Polypharmacy in nursing home in Europe: results from the SHELTER study.J Gerontol A Biol Sci Med Sci. 2012 Jun; 67(6):698-704.JG
This study assesses prevalence and patients characteristics related to polypharmacy in a sample of nursing home residents.
We conducted a cross-sectional analysis on 4,023 nursing home residents participating to the Services and Health for Elderly in Long TERm care (SHELTER) project, a study collecting information on residents admitted to 57 nursing home in 8 countries. Data were collected using the interRAI instrument for long-term care facilities. Polypharmacy status was categorized in 3 groups: non-polypharmacy (0-4 drugs), polypharmacy (5-9 drugs) and excessive polypharmacy (≥ 10 drugs).
Polypharmacy was observed in 2,000 (49.7%) residents and excessive polypharmacy in 979 (24.3%) residents. As compared with non-polypharmacy, excessive polypharmacy was directly associated not only with presence of chronic diseases but also with depression (odds ratio [OR] 1.81; 95% confidence interval [CI] 1.38-2.37), pain (OR 2.31; 95% CI 1.80-2.97), dyspnoea (OR 2.29; 95% CI 1.61-3.27), and gastrointestinal symptoms (OR 1.73; 95% CI 1.35-2.21). An inverse association with excessive polypharmacy was shown for age (OR for 10 years increment 0.85; 95% CI 0.74-0.96), activities of daily living disability (OR for assistance required vs independent 0.90; 95% CI 0.64-1.26; OR for dependent vs independent 0.59; 95% CI 0.40-0.86), and cognitive impairment (OR for mild or moderate vs intact 0.64; 95% CI 0.47-0.88; OR for severe vs intact 0.39; 95% CI 0.26-0.57).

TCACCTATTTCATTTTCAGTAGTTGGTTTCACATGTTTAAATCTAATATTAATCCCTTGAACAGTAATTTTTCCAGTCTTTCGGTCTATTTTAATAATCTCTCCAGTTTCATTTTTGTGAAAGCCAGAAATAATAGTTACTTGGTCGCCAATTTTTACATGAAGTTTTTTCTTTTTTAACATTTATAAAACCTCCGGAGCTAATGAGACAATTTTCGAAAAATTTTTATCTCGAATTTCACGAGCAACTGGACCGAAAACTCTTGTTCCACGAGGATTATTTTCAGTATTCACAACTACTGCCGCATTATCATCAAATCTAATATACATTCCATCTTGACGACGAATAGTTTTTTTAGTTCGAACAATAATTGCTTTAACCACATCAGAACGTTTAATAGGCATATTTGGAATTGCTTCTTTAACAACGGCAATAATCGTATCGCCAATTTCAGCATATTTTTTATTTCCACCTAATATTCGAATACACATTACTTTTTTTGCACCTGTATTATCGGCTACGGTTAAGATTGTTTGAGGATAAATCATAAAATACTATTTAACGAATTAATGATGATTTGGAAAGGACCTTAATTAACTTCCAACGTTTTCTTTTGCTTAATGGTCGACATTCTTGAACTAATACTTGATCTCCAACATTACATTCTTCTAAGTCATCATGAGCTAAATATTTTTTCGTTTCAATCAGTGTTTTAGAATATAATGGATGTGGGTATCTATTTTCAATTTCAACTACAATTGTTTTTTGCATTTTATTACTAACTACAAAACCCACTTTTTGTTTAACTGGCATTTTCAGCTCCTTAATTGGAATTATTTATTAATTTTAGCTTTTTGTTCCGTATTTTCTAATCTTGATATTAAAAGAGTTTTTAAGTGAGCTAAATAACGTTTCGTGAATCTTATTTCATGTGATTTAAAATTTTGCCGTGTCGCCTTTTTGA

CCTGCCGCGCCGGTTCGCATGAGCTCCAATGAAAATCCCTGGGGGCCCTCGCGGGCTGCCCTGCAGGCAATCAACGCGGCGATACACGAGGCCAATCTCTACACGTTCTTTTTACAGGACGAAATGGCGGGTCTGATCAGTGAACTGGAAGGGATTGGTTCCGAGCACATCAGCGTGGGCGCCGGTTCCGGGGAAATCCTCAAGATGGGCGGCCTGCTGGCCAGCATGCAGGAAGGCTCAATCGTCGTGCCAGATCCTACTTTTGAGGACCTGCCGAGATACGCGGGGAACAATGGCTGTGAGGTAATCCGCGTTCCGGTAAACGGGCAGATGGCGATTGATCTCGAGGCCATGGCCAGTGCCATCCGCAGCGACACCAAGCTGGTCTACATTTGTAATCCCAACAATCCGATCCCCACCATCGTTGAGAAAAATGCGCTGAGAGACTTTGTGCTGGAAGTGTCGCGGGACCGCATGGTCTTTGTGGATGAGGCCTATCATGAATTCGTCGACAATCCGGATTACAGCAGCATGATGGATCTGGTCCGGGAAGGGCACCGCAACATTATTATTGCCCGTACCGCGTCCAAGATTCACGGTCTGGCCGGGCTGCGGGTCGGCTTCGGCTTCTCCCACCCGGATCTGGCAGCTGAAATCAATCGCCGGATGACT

Polypharmacy and excessive polypharmacy are common among nursing home residents in Europe. Determinants of polypharmacy status include not only comorbidity but also specific symptoms, age, functional, and cognitive status.